Before He Was Thor

        If you're like me, you're excited for the NL Wild Card game tonight.  The pitching matchup of Madison Bumgarner and Noah Syndergaard.  The two both have reputations as being tough and competitive on the mound.  Bumgarner's postseason resume speaks for itself as in the debate for the greatest of all time.  Syndergaard won two games last year at the age of 22 and is well known for the first pitch behind Alcides Escobar in the World Series.  Although there is a lot to be written about Bumgarner, the focus of the blog today is going to be Noah "Thor" Syndergaard.  More specifically, it's going to be about how Thor wasn't always Thor.  There has been a lot of time and effort put into becoming the guy who had this to say about pitching in the winner-take-all Wild Card Game Wednesday night:  "It's like every little kid's dream come true to pitch in a real high-stakes game.  So, I'll embrace it.  I look forward to it.  It should be a lot of fun."

        Before Noah Syndergaard was the guy looking forward to pitching in the Wild Card game, his physical stuff was ahead of his mental "stuff."  I remembered people talking about his mental challenges, and a simple Google search yielded some solid quotes from 2014 while Syndergaard was in the Minor Leagues.  They're addressed below:

"I feel like my stuff is there from the physical part of the game.  It's just all about the mental aspect."
The acknowledgement is there that Syndergaard had work to do on the mental side.  Understanding the mental side is something to work on is important to getting anything out of it.  If you ignore its importance, you likely will be an inconsistent player.

"I think I improved pretty drastically....But more the mental side of the game.  It was my first season I really struggled for a certain span of time.  I really had to adapt and really learned a lot."
This quote is from the end of 2014.  Your athletic career, and life for that matter, are a constant adaptation.  Struggles are tough to go through, but you can learn from them if you allow yourself.  Understanding why things happen, rationally, is a major step in the right direction for any athlete or coach.

"I feel like if it was earlier in the season, with where my mindset was at, I would have probably been done after three innings.  I would have been beaten out there....That's just the way things were going and I didn't know how to handle it all that well."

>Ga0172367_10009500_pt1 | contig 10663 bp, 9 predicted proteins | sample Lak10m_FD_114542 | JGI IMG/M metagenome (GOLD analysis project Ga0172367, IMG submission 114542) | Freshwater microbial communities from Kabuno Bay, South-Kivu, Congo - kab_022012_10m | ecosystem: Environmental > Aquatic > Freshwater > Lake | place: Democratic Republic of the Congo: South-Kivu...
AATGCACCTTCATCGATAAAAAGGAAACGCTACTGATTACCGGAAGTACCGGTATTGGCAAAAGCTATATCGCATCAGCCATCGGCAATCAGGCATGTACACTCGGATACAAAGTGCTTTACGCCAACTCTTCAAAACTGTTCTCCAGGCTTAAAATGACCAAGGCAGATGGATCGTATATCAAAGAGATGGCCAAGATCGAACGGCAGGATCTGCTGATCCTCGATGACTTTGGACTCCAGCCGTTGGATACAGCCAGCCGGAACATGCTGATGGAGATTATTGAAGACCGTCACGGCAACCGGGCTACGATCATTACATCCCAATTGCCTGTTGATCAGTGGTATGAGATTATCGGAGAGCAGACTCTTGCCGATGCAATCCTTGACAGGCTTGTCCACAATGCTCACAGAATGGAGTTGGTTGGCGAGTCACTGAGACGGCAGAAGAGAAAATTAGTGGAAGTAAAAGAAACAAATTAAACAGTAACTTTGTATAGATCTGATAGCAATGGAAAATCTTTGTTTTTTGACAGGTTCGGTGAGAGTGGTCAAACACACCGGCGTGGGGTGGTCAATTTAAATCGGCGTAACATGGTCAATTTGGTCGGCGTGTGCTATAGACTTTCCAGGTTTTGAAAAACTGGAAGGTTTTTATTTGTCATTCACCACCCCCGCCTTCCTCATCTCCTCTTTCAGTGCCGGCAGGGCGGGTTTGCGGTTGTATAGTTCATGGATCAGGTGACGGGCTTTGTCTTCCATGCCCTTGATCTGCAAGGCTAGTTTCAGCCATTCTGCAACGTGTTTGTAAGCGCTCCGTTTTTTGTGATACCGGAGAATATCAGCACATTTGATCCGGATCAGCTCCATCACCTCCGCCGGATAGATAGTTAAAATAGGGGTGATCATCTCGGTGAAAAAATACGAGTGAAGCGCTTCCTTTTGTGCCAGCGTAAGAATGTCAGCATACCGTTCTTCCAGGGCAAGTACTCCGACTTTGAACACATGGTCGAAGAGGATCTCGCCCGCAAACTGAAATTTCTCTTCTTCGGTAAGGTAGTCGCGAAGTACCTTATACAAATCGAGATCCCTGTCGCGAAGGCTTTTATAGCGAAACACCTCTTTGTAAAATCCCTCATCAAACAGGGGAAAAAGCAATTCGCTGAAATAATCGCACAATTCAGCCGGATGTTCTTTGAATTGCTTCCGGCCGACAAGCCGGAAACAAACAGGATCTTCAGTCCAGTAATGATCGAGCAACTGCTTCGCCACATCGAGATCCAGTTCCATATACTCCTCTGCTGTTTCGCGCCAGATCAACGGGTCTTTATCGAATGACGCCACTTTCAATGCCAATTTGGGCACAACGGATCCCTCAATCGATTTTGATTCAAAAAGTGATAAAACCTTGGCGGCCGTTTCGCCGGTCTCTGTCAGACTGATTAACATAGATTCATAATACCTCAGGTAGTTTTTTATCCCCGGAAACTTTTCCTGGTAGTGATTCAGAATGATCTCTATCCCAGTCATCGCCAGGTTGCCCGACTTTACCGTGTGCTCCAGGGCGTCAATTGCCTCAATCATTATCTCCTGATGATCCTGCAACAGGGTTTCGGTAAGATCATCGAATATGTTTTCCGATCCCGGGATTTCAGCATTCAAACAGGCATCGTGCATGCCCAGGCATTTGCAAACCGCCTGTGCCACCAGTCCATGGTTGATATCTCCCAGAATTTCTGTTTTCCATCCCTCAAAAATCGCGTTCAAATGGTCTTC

One of the most difficult things for a pitcher is being able to get past a bad inning.  Many times things snowball for any number of reasons.  Thoughts of how the result of the total outing isn't going to be there no matter what after a crooked number, discomfort with your stuff, and just wondering if you are going to be out of the game any pitch now are only a few.  Being able to value every pitch, every hitter, and every inning properly can help with this.  Every pitch is important, but no pitch is ever worth two.  Your job as a pitcher is to compete and throw with conviction for however long you are on the mound regardless of circumstance.  As a position player, it's to compete offensively and defensively and to do so regardless of a bad at-bat or a rough play in the field.

"It's just being more consistent."
Consistent behavior gets consistent results.  You want to be consistent?  Do what it takes to consistently execute pitches.  I can't tell you what that means from a preparation standpoint because it's different for different pitchers.  Ultimately, it takes what it takes.  What it takes, once the game starts, is conviction and skill.


Those are just a few quotes from a young(er) Noah Syndergaard on the mental side of his game.  I think they're important to consider for several reasons.  The first is there is a tendency to accredit mental toughness to just the way an athlete is.  I'd be willing to bet a year's salary there will be a tweet come across my timeline tonight implying as much about Syndergaard and/or Bumgarner (shoot me a message if you want to take the bet!).  In reality, genetics can help, but mental toughness, whatever it is, develops over time.  There has been a clear evolution of Syndergaard over the years.  After all, we have seen that high school yearbook picture!  The development is the second key reason for the piece today.  A strong mental game takes time.  Nobody can make you a "master of the mental game" in one easy session or one book.  If they promise you as much, I'd encourage you to run as fast as you can in another direction.  It takes time to improve your skills whether they are physical or mental.  Be patient, and stay with it.  Thor, like Rome, wasn't built in a day.  Neither are you.

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